The town of Boussé, in the Central Plateau region of Burkina Faso, will be equipped with four new boreholes with a cumulative flow rate of 320 m3 per day. The installations will be carried out by the National Office for Water and Sanitation (Onea) at a total cost of 320 million CFA francs, i.e. around 488,000 euros.
With this new project, Boussé should cover more than half of its drinking water needs. It involves the construction of four boreholes that will have a cumulative flow of 320 m3 per day. “The town of Boussé now has nearly 827 subscribers and 16 standpipes supplied by groundwater thanks to only two boreholes (150 m3) instead of seven. An insufficient service while the current demand for drinking water in Boussé is estimated at 850 m3 per day,” says the Burkinabe Ministry of Water and Sanitation.
The National Office of Water and Sanitation (Onea) will carry out the large boreholes thanks to funding (320 million CFA francs, nearly 488,000 euros) from the Kingdom of Denmark. “The drinking water project underway in Boussé is part of the action plan for the management of the hot period of 2021. We plan to drill five more boreholes in the future to meet the drinking water needs of the entire population of Boussé,” said Ousmane Nacro, Burkina Faso’s Minister of Water and Sanitation.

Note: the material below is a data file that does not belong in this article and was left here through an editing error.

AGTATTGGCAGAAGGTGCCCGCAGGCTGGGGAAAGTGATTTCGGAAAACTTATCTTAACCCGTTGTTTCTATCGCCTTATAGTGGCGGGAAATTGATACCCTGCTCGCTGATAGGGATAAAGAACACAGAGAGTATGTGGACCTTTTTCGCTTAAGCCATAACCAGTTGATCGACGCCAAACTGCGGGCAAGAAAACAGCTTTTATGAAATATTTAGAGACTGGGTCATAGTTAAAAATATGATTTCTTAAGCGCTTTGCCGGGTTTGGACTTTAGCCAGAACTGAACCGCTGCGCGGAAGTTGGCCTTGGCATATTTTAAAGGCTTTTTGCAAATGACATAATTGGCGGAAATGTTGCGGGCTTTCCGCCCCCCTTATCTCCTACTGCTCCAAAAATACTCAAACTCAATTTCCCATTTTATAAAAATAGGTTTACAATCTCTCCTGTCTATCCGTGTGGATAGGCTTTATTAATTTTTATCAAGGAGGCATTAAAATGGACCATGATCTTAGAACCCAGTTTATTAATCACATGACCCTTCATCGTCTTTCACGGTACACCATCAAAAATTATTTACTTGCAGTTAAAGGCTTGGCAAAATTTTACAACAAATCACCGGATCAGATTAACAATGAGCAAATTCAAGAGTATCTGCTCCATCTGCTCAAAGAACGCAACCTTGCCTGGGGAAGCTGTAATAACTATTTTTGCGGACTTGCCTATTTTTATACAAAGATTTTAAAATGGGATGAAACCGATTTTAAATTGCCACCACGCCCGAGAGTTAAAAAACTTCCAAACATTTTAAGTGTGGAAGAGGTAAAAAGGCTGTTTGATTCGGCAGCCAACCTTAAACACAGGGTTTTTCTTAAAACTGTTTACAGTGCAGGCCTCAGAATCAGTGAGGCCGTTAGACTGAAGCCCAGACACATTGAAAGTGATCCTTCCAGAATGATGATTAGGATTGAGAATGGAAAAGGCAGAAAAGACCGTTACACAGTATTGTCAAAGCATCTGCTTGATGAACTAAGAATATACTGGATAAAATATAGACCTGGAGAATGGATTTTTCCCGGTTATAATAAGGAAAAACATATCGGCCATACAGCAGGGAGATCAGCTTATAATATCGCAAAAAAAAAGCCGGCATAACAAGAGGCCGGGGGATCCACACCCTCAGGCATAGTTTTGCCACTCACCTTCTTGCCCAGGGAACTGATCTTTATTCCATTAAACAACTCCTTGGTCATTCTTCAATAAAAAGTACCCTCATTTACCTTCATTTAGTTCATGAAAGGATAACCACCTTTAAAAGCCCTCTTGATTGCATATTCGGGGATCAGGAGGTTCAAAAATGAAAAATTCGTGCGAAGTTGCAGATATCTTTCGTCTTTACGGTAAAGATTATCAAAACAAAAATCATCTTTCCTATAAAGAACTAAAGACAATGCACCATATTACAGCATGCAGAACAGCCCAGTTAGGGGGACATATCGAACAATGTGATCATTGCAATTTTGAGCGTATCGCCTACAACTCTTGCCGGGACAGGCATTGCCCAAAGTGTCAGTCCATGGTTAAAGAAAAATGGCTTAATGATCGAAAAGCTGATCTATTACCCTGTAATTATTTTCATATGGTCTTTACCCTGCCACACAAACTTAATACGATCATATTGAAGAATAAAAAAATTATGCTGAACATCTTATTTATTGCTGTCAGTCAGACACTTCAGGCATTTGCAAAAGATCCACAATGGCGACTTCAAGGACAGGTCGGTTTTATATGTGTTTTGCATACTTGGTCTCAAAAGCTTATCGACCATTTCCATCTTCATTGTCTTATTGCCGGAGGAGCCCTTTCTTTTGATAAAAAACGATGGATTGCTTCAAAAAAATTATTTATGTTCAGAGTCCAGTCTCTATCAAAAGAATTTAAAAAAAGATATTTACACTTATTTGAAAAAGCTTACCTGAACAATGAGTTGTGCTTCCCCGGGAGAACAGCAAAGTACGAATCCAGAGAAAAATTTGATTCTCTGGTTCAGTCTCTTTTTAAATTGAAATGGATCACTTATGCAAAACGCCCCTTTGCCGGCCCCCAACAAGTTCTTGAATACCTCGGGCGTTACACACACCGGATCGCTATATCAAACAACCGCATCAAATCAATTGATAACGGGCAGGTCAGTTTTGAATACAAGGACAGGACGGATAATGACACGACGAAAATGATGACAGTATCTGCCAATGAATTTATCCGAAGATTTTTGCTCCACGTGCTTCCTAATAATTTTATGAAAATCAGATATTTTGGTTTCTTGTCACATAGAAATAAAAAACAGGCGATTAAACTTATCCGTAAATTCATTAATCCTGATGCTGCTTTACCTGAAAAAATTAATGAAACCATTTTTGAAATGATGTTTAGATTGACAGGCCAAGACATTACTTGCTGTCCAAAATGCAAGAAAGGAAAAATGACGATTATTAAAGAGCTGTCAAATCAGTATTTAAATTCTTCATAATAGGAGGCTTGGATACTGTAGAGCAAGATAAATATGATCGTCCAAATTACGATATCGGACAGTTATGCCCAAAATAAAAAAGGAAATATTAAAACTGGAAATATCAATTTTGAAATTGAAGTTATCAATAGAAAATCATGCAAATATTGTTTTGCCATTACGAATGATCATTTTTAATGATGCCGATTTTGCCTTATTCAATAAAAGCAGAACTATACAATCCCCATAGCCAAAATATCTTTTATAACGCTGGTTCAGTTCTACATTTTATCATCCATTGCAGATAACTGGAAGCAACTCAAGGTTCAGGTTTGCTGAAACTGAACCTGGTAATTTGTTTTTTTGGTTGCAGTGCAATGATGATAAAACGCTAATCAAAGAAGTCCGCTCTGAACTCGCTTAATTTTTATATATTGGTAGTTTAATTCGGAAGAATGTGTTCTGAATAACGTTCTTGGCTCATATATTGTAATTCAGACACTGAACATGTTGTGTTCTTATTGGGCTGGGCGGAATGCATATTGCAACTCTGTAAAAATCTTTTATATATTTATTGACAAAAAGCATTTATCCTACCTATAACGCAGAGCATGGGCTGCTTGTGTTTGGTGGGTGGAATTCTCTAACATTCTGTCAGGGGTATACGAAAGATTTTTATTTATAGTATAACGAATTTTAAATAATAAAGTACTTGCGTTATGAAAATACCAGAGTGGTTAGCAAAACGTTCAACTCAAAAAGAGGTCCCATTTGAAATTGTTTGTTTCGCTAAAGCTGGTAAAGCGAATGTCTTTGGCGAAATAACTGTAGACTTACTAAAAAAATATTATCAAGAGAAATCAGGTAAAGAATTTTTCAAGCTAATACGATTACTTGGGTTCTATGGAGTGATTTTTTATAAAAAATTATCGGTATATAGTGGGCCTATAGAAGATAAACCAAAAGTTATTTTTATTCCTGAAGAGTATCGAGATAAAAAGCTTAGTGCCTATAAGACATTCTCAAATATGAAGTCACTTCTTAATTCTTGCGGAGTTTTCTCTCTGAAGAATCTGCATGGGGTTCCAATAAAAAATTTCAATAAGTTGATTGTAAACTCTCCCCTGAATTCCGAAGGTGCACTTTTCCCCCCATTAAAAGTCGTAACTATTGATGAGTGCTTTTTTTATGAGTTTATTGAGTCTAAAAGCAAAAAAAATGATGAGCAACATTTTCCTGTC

Onea has received 1.75 billion CFA francs (nearly 2.67 million euros) from Denmark to strengthen the capacity of drinking water supply (AEP) in the cities of Kaya, Ouahigouya, Kombissiri and Djibo. Other initiatives are also underway to reduce water scarcity in households, such as the Water and Sanitation Sector Policy Support Programme (PAPS-EA), funded by the European Union (EU) and its partners, and the Capacity Building Project for the Governance of Drinking Water Supply, Hygiene and Sanitation Services.
The rate of access to water in the country is estimated at 74%, according to the Sahel Alliance (2018 report). It is a mechanism for strengthening the coordination of development partners.